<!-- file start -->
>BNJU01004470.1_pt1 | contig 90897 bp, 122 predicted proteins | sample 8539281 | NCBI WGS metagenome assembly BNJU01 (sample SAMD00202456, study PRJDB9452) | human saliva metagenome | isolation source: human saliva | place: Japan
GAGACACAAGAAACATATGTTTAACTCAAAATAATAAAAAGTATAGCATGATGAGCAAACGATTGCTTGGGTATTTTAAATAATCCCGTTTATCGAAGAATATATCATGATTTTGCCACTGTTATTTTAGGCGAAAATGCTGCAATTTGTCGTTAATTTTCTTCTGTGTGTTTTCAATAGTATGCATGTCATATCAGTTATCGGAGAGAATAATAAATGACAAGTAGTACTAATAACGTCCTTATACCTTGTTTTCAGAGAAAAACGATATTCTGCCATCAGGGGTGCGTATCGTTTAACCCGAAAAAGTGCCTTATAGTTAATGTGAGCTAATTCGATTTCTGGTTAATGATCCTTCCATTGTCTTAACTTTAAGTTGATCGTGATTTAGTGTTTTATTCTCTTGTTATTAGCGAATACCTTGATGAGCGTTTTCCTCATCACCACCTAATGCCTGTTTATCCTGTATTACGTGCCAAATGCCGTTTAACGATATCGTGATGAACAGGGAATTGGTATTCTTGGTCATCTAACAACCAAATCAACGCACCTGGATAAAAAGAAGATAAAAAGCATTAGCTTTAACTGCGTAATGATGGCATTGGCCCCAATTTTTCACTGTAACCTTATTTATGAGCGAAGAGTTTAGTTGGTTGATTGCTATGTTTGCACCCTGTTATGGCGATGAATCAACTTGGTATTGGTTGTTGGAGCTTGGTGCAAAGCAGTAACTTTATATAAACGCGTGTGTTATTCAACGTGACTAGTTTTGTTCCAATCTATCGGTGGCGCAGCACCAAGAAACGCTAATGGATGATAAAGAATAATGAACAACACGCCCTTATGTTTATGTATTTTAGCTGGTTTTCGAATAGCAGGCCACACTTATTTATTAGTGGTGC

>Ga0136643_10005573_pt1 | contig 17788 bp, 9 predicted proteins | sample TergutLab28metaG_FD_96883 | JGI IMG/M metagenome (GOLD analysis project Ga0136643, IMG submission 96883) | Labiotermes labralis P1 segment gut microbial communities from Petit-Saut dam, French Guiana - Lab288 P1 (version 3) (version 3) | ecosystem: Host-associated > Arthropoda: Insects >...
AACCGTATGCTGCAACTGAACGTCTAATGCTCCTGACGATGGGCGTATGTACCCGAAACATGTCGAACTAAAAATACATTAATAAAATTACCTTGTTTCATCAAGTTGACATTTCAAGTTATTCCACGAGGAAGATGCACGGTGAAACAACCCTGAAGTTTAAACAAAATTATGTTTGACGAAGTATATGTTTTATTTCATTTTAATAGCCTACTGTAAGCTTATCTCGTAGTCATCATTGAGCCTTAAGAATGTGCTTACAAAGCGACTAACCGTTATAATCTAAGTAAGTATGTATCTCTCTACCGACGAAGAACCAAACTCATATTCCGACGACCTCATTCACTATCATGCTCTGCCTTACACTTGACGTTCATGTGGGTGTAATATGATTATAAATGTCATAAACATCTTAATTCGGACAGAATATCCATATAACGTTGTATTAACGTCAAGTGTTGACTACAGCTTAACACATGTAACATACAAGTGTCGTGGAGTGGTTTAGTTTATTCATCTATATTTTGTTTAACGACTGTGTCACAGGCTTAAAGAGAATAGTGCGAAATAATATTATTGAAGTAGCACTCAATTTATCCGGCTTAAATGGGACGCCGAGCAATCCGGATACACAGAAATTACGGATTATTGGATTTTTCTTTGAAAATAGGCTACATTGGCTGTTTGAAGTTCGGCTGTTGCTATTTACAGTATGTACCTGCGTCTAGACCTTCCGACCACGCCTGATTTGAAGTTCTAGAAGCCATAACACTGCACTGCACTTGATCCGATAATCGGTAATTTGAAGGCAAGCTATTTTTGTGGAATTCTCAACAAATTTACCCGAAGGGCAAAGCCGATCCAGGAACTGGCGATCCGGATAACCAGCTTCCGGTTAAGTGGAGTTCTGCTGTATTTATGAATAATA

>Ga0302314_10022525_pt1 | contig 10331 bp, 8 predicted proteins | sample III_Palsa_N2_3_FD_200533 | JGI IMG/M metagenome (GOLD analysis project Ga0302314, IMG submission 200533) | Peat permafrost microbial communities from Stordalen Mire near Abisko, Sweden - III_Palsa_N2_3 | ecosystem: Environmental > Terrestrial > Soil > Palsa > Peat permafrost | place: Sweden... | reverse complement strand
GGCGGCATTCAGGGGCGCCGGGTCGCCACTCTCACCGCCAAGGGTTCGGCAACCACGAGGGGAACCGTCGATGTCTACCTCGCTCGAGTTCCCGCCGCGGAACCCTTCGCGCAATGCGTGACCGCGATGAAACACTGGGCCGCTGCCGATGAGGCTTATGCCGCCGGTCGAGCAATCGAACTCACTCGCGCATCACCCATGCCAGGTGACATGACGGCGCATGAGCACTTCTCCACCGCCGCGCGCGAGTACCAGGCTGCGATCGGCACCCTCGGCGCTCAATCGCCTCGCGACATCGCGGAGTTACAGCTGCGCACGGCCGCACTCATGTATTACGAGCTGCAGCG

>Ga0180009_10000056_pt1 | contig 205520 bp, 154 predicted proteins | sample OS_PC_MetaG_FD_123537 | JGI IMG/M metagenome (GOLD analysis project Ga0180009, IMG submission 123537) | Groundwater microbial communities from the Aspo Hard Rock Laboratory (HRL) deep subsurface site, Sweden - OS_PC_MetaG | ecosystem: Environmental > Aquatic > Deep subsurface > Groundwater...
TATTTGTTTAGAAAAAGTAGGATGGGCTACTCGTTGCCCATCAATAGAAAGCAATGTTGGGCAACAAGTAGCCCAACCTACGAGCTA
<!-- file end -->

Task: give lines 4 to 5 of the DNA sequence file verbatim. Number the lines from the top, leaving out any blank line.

AACCGTATGCTGCAACTGAACGTCTAATGCTCCTGACGATGGGCGTATGTACCCGAAACATGTCGAACTAAAAATACATTAATAAAATTACCTTGTTTCATCAAGTTGACATTTCAAGTTATTCCACGAGGAAGATGCACGGTGAAACAACCCTGAAGTTTAAACAAAATTATGTTTGACGAAGTATATGTTTTATTTCATTTTAATAGCCTACTGTAAGCTTATCTCGTAGTCATCATTGAGCCTTAAGAATGTGCTTACAAAGCGACTAACCGTTATAATCTAAGTAAGTATGTATCTCTCTACCGACGAAGAACCAAACTCATATTCCGACGACCTCATTCACTATCATGCTCTGCCTTACACTTGACGTTCATGTGGGTGTAATATGATTATAAATGTCATAAACATCTTAATTCGGACAGAATATCCATATAACGTTGTATTAACGTCAAGTGTTGACTACAGCTTAACACATGTAACATACAAGTGTCGTGGAGTGGTTTAGTTTATTCATCTATATTTTGTTTAACGACTGTGTCACAGGCTTAAAGAGAATAGTGCGAAATAATATTATTGAAGTAGCACTCAATTTATCCGGCTTAAATGGGACGCCGAGCAATCCGGATACACAGAAATTACGGATTATTGGATTTTTCTTTGAAAATAGGCTACATTGGCTGTTTGAAGTTCGGCTGTTGCTATTTACAGTATGTACCTGCGTCTAGACCTTCCGACCACGCCTGATTTGAAGTTCTAGAAGCCATAACACTGCACTGCACTTGATCCGATAATCGGTAATTTGAAGGCAAGCTATTTTTGTGGAATTCTCAACAAATTTACCCGAAGGGCAAAGCCGATCCAGGAACTGGCGATCCGGATAACCAGCTTCCGGTTAAGTGGAGTTCTGCTGTATTTATGAATAATA

>Ga0302314_10022525_pt1 | contig 10331 bp, 8 predicted proteins | sample III_Palsa_N2_3_FD_200533 | JGI IMG/M metagenome (GOLD analysis project Ga0302314, IMG submission 200533) | Peat permafrost microbial communities from Stordalen Mire near Abisko, Sweden - III_Palsa_N2_3 | ecosystem: Environmental > Terrestrial > Soil > Palsa > Peat permafrost | place: Sweden... | reverse complement strand